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Torture and Moral IntegrityA Philosophical Enquiry$
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Matthew H. Kramer

Print publication date: 2014

Print ISBN-13: 9780198714200

Published to Oxford Scholarship Online: June 2014

DOI: 10.1093/acprof:oso/9780198714200.001.0001

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Introduction I: Moral Conflicts and Deontology

Introduction I: Moral Conflicts and Deontology

Chapter:
(p.1) 1 Introduction I: Moral Conflicts and Deontology
Source:
Torture and Moral Integrity
Author(s):

Matthew H. Kramer

Publisher:
Oxford University Press
DOI:10.1093/acprof:oso/9780198714200.003.0001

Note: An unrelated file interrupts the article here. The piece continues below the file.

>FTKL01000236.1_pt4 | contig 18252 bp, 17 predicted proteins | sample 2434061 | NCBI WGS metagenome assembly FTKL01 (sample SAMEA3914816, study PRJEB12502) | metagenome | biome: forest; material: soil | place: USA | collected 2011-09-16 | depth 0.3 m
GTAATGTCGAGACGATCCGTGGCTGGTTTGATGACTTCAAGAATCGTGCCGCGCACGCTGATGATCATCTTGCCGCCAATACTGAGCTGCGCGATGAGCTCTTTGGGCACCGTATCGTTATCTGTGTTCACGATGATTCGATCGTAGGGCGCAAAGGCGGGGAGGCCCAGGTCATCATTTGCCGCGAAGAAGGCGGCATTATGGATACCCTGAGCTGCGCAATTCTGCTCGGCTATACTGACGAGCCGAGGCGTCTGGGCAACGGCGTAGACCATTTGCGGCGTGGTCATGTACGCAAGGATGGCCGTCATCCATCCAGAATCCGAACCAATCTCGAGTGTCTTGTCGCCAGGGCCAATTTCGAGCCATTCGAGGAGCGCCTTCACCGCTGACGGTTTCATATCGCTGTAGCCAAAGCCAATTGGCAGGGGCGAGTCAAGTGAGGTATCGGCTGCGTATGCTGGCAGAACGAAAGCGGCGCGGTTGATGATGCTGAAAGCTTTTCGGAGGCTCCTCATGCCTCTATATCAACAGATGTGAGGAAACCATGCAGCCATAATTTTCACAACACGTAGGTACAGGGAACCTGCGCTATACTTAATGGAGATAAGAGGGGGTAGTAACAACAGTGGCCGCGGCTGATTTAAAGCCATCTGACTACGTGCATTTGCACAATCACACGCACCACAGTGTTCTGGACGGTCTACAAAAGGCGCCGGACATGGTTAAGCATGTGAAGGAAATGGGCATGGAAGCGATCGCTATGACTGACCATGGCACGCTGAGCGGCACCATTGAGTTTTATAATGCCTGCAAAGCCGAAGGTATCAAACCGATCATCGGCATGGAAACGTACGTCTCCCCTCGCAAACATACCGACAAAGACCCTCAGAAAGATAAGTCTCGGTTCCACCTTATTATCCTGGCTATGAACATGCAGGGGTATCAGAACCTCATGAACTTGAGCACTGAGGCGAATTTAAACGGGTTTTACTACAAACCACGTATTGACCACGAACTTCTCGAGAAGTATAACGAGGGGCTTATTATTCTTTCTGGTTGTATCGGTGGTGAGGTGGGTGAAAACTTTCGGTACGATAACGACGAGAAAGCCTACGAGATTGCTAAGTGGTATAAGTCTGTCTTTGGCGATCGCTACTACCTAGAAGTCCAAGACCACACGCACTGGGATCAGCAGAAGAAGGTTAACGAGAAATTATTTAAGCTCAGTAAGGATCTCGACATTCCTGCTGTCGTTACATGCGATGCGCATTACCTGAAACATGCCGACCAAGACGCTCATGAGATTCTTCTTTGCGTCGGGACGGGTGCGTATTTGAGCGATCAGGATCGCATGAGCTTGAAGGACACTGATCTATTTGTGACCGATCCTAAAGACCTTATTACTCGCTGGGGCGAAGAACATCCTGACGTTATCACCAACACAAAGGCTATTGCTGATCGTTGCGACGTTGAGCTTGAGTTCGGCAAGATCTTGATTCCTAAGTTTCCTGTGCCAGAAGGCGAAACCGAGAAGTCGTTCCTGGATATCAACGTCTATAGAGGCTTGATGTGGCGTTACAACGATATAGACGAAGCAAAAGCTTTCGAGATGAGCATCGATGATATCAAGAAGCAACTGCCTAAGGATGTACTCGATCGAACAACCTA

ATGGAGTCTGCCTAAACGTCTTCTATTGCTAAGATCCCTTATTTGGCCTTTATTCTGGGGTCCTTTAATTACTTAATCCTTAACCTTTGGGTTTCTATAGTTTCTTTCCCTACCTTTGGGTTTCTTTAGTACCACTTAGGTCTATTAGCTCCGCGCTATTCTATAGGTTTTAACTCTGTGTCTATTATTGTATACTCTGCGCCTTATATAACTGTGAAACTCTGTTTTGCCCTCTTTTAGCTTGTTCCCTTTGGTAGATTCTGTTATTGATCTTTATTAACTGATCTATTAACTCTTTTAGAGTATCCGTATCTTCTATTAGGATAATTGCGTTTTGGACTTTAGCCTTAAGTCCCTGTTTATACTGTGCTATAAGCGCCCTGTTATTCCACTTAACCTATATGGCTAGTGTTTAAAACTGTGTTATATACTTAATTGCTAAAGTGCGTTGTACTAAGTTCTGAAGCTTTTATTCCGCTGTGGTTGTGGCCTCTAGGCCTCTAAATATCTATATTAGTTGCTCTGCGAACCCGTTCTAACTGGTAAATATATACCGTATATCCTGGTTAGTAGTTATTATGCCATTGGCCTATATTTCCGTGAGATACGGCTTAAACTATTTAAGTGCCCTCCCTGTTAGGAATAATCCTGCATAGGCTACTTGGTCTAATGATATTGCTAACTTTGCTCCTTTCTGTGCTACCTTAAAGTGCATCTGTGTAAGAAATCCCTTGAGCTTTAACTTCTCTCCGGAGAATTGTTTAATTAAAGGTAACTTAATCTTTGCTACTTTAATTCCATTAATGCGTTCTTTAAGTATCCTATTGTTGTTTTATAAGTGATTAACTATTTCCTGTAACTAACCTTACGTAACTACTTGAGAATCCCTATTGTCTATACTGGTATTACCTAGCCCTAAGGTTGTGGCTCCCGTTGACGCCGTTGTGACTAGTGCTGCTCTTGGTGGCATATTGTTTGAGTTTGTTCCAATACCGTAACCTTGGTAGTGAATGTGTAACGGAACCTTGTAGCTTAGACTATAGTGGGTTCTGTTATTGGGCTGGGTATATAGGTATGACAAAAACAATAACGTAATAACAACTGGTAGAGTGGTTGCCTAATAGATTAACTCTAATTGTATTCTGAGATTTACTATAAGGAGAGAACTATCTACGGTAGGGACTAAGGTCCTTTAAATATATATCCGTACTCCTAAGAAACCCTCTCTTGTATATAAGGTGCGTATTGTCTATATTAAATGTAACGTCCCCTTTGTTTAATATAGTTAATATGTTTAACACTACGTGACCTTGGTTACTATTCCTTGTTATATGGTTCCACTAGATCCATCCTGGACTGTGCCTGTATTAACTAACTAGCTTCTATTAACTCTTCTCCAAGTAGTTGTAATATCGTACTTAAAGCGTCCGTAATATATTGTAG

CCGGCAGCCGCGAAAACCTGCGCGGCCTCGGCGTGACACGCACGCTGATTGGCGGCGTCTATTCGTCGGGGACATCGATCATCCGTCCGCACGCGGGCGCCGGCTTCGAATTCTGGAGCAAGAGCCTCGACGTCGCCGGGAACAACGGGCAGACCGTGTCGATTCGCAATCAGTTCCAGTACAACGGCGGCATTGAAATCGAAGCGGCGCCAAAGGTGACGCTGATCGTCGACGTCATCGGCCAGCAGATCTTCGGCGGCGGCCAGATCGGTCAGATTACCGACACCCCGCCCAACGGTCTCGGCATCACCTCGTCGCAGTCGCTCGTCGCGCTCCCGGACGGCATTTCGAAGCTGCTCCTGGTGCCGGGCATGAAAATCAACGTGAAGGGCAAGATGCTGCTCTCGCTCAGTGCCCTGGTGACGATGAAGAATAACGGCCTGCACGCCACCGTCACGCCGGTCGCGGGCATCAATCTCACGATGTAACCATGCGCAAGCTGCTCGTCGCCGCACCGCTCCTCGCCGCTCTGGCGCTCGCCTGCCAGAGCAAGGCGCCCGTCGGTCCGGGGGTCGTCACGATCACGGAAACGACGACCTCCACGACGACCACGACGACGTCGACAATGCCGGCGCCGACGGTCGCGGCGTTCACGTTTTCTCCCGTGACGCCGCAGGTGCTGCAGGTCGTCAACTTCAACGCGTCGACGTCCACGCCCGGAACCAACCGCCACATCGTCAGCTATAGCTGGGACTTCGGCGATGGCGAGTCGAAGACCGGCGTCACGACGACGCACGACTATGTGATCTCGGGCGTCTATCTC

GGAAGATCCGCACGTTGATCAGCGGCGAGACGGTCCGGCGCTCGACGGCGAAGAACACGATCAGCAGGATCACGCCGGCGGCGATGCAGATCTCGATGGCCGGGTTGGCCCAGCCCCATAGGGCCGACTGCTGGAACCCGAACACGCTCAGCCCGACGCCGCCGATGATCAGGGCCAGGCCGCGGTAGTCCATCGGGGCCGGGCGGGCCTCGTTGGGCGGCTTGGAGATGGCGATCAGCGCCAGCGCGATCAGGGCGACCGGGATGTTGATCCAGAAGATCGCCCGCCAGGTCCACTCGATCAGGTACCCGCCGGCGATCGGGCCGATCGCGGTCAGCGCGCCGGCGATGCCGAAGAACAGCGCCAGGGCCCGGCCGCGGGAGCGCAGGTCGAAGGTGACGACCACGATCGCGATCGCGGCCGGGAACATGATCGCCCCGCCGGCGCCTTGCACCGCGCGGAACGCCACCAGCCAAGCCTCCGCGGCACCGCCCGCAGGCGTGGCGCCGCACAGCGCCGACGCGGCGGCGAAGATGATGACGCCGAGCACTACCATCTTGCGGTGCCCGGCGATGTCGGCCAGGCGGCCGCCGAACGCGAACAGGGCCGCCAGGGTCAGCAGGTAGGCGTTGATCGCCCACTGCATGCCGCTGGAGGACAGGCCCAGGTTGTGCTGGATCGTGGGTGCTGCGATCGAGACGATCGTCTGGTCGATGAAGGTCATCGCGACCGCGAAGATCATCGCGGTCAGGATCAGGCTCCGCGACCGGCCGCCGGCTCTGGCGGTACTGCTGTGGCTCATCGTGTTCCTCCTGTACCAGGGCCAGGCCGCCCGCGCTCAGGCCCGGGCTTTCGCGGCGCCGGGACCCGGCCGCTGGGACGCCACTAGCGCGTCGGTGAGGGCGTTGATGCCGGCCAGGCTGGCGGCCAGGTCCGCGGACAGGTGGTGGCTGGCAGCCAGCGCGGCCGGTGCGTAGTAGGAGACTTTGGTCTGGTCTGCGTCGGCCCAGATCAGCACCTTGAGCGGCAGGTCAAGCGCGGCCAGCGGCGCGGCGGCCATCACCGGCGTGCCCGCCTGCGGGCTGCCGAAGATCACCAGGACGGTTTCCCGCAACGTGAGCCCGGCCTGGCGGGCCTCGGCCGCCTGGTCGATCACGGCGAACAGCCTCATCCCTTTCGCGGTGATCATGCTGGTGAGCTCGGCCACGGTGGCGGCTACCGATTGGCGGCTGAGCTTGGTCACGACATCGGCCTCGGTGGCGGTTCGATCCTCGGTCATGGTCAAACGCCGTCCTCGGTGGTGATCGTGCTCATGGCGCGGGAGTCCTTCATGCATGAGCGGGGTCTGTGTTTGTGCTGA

After briefly adumbrating the structure of the book as a whole, this chapter addresses some important matters in the more abstract reaches of moral philosophy. It disambiguates several key concepts in order to clarify the import of moral conflicts, and it elucidates the distinction between deontological obligations and consequentialist obligations. It repels a number of arguments propounded by philosophers who have maintained that moral conflicts are not genuinely possible. It proceeds to delineate the general structure of morality, with reference to the deontology/consequentialism distinction and the other distinctions that have been highlighted earlier in the chapter. The author's absolutist position is pitted against Michael Moore's threshold deontology, which deems the perpetration of interrogational torture to be permissible in circumstances of desperation.

Keywords:   moral conflicts, deontology, consequentialism, moral philosophy, obligations, torture, threshold deontology

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